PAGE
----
Background Road Traffic Injuries (RTI) is the 19th leading cause of disability-adjusted life years in Ghana, and this burden translates into 1.68% of total disability-adjusted life years. Speeding has been identified as a major risk factor for RTI in Ghana. Despite the public health significance of road traffic injuries in the Greater Accra region, little information is known about the determinants of speeding in the city. The overall objective of this study was to assess the characteristics and determinants of speeding in the city of Accra.
Methods Five rounds of speed observational studies were obtained from six randomly selected locations representative of the city of Accra. Descriptive statistics and multivariable logistic regression models were used to determine the characteristics and risk factors for speeding.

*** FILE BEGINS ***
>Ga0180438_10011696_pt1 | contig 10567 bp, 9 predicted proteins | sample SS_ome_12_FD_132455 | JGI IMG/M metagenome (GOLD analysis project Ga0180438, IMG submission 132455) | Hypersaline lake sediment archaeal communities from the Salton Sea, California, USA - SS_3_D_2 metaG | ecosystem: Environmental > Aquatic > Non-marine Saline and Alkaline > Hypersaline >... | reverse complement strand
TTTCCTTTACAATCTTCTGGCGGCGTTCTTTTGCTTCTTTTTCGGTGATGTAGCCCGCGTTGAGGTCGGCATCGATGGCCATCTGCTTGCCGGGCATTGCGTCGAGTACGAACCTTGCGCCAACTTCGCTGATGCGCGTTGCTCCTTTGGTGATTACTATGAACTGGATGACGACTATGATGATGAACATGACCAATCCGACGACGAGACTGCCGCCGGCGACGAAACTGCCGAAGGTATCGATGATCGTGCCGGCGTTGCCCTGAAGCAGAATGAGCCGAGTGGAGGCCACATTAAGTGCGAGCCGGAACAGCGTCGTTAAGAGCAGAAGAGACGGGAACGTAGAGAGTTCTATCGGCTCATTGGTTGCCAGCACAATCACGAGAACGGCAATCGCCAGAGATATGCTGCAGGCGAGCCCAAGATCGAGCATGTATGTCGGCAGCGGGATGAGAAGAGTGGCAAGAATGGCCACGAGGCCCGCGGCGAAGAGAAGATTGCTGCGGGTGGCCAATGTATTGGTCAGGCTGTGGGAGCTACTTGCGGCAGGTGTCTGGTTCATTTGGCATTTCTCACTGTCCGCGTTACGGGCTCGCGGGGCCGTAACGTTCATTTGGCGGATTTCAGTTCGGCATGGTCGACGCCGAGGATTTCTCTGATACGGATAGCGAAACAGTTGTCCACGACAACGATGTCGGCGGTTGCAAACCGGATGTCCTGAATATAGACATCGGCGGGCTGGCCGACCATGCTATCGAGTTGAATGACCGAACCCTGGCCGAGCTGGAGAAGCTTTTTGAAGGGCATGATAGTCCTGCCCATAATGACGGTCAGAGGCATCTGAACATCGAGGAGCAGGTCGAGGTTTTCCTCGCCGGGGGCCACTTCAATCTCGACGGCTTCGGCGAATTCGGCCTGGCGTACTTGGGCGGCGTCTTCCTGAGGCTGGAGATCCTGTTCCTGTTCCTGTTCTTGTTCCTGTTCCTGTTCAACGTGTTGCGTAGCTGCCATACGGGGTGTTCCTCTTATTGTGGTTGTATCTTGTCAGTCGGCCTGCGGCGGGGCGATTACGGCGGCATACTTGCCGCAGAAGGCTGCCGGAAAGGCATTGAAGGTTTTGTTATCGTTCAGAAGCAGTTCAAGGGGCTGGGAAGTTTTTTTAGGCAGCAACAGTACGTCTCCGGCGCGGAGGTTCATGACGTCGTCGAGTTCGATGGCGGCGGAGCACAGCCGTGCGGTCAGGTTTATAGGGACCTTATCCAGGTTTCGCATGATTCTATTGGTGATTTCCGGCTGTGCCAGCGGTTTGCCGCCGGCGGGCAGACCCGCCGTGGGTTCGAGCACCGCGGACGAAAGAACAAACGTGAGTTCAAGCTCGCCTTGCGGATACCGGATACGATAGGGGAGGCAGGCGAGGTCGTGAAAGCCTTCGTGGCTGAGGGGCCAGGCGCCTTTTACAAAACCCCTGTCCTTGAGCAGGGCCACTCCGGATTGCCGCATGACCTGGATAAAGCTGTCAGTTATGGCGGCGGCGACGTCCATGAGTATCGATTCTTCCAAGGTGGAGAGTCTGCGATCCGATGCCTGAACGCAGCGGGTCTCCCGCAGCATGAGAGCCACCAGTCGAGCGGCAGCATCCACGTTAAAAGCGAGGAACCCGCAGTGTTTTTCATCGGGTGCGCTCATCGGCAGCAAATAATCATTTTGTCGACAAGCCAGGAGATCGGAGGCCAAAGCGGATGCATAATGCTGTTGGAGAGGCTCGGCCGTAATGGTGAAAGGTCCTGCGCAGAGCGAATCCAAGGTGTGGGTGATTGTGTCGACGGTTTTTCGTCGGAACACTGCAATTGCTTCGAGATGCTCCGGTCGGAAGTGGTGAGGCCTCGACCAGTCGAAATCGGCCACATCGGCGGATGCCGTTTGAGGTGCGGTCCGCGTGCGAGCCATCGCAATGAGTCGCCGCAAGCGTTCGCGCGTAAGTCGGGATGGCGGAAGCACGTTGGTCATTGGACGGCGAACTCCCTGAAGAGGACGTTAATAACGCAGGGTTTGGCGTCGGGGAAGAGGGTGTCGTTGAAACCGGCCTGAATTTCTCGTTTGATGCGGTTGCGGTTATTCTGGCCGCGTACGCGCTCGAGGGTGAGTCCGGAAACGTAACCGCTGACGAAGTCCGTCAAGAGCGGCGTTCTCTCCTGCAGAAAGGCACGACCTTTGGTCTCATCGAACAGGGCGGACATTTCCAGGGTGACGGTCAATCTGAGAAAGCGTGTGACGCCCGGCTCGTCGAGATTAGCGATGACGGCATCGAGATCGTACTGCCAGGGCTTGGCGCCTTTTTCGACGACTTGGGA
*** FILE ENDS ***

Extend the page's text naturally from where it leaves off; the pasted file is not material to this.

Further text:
Results Out of the 86 619 vehicles observed, 73.3% were observed to be driving above the posted speed limit. Disaggregated by the day of the week, the speeding rate was higher on weekends than weekdays in all rounds (74.3% vs 72.8%). When disaggregated by vehicle ownership, there were significant differences in the prevalence of speeding. The highest prevalence was observed among private, government and taxi ownership. The mean speed for all vehicles was 67.1 km/hr. and 84.3 km/hr. respectively on roads with a posted speed limit of 50 km/hr. and 80 km/hr. Predictors of posting above the speed limit were traveling on weekends, SUV/4WD vehicles and traveling on a road with a speed limit of 50 km/hr. Vehicles were less likely to post above the speed limit if there was the presence of law enforcement, a road with a posted limit of 80 km/hr., and large trucks vehicles.
Conclusion There is an urgent need for a comprehensive multi-sectoral intervention strategy to address speeding in Accra. Such interventions should focus on enforcement, road design, and social marketing campaigns.
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